No, this is not a “who’s buried in Grant’s tomb?” trick question. Sir James Tillie left such unusual instructions on the disposition of his mortal remains that after his death his servants were forced to improvise. No documentation of what they did has survived, so the location of Sir James’ body has been a mystery since the early 18th century.
James Tillie was born on November 16th, 1645. His early years are also shrouded in mystery, both because there isn’t much to be found in the historical record and because what there is to be found relies heavily on his own claims, and he was a notorious liar. He came from humble circumstances, we know that much. According to this print he commissioned of himself the year he was knighted, he was born at Winfield, presumably a town in England, and educated at the Honourable Society of the Middle Temple in London, at that time a law school and still today one of the four professional associations that is entitled to make their members official barristers.
Who knows if he really attended the Middle Temple (probably not), but we do know that by the 1680s, he had managed to garner an excellent position as land agent to Sir John Coryton, a baronet and member of parliament who owned the large estate of Newton Ferrers in the Tamar Valley of Cornwall. He made a lucrative business of it by God knows what shady means, and in 1687 Tillie bought himself a knighthood from King James II. Apparently he misrepresented himself so massively that King James later launched an investigation into Tillie’s knighthood and coat of arms on suspicion that he had secured the “favour of knighthood” under false pretenses. Luckily for Sir James, King James’ days on the throne were numbered. He fled and was replaced by William of Orange and Mary Stuart (King James’ daughter) in the Glorious Revolution of 1688.
Two years later, someone else’s misfortune turned out to be another great stroke of luck for Sir James Tillie. His patron, Sir Coryton, died in 1690 at the early age of 42. His death was agonizing, sudden and highly suspicious. There were rumors that he had been poisoned, possibly by Sir James, possibly by Sir James and Sir John’s 37-year-old wife Elizabeth Chiverton, the wealthy daughter of a former Mayor of London. Even before Sir John’s death, the buzz in the valley was that Sir James and Elizabeth were altogether too chummy. Tillie married the widowed Elizabeth shortly thereafter, which didn’t exactly allay suspicions, especially since Sir John had died without a surviving male heir, leaving his estate to his wife.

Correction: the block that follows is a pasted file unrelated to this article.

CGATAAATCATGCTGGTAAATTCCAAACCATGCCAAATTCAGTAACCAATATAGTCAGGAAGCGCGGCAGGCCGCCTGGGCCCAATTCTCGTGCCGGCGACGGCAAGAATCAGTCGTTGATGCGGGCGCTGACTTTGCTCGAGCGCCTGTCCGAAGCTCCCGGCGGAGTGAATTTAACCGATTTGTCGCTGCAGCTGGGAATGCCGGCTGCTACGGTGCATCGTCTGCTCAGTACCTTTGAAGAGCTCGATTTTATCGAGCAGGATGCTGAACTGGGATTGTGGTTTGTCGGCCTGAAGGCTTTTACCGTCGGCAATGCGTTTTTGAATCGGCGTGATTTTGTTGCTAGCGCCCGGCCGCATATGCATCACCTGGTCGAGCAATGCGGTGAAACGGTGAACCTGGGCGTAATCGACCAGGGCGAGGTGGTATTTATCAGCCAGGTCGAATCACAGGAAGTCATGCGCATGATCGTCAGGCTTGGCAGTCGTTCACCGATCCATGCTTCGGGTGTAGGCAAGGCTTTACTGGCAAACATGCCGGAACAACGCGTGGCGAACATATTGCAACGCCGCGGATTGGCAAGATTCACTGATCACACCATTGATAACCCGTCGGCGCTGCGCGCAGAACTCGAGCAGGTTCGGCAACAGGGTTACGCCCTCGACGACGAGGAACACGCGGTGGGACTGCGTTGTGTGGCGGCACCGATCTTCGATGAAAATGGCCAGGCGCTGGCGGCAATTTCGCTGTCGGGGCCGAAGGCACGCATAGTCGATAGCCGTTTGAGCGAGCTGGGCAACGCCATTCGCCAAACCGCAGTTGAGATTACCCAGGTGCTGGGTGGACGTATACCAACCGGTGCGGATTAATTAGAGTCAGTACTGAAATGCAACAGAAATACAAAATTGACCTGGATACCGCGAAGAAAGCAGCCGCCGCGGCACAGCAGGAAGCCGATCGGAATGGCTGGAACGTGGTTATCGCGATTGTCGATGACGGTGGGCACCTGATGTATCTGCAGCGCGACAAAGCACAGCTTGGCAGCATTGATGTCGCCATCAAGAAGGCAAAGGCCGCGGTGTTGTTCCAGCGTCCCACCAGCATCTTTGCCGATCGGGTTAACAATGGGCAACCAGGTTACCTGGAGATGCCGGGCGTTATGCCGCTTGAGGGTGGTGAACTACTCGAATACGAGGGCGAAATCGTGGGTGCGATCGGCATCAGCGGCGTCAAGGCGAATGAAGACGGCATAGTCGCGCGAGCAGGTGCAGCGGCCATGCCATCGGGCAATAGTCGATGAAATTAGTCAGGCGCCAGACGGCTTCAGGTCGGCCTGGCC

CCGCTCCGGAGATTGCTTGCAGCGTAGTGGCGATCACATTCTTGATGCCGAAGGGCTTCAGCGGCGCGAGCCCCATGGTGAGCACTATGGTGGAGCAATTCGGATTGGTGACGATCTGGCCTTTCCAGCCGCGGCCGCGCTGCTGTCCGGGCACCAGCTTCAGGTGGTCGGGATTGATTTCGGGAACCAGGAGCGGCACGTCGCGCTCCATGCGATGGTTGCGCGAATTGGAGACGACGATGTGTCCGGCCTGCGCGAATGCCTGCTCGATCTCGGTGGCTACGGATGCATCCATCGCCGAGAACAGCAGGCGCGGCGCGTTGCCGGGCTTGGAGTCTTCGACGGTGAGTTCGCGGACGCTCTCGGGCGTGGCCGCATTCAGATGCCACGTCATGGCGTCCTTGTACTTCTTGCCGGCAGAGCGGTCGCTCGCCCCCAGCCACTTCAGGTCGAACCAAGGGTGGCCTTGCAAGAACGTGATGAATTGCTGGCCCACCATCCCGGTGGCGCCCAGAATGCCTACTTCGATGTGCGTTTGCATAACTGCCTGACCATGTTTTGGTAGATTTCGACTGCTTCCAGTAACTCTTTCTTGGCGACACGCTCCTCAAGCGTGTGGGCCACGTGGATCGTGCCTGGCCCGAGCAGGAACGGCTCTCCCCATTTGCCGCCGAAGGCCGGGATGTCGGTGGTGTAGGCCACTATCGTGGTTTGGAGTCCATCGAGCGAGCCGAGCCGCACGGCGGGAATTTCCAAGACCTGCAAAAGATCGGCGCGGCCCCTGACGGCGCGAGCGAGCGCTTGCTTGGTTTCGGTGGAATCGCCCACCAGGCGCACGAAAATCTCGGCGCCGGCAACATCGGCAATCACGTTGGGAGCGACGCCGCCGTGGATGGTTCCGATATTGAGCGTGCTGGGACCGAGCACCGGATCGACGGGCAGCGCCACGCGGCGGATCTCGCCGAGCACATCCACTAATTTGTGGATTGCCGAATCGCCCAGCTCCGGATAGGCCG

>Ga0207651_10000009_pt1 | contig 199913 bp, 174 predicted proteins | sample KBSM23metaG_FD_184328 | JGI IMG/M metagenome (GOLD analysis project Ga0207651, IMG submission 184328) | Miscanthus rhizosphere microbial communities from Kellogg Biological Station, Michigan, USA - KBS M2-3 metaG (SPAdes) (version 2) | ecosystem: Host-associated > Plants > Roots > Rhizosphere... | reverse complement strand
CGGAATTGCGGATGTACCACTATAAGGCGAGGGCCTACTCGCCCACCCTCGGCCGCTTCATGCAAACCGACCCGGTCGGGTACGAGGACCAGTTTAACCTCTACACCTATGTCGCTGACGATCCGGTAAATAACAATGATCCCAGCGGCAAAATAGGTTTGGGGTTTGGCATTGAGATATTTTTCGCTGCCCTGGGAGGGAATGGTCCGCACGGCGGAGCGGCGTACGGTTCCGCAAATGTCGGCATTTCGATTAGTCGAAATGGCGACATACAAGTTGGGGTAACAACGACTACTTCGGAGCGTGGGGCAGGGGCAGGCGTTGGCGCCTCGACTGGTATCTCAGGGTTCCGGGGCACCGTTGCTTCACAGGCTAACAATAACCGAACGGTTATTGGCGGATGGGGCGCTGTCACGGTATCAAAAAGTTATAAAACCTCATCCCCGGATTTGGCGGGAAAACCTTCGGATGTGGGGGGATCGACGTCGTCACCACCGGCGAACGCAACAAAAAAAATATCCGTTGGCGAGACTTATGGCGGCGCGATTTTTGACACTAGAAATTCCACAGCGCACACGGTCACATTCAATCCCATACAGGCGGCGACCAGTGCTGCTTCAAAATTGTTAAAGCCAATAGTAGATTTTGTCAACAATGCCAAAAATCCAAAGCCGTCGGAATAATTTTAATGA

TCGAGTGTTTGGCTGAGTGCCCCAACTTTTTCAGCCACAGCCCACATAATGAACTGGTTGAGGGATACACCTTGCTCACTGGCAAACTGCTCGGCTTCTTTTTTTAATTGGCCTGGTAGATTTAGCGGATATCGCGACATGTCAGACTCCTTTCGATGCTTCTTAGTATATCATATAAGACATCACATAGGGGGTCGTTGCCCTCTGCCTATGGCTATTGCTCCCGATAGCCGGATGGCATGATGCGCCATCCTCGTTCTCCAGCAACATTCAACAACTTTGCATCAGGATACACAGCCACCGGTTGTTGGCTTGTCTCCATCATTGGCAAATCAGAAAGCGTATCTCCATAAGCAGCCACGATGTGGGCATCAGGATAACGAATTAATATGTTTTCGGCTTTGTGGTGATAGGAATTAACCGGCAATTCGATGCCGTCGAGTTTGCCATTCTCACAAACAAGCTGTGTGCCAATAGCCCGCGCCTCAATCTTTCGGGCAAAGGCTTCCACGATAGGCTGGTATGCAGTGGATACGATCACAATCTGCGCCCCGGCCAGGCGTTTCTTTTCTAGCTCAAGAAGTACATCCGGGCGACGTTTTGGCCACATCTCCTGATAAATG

Sir James was now considerably wealthier than he had been and with an estate courtesy of his wife that encompassed a good part of the Tamar Valley. Next on the arriviste checklist was building himself a stately home. He divided the Newton Ferrers estate and took a chunk of it for his new digs. Construction on Pentillie was completed in 1698.
He had only 15 years to enjoy it. Sir James Tillie died childless but with a quiverfull of ego on November 17th, 1713. Convinced that this whole death thing wouldn’t last for him, he ordered that a three-story mausoleum be built on the highest hill of his estate, Mount Ararat. With beautiful views of his mansion and the bend in the River Tamar, his mausoleum was not to be his burial site, but rather a picturesque place for his body to wait for his resurrection. He expected this to happen within two years, so he instructed that his body be dressed in his finest silks and brocades, his head adorned with his zazziest peruke and finest hat, and that he be placed in a throne-like chair with his hands on his knees. He was to be secured to this chair with iron bands and the chair placed facing the window. Next to him would be an oak chest of his favorite books, port and pipe.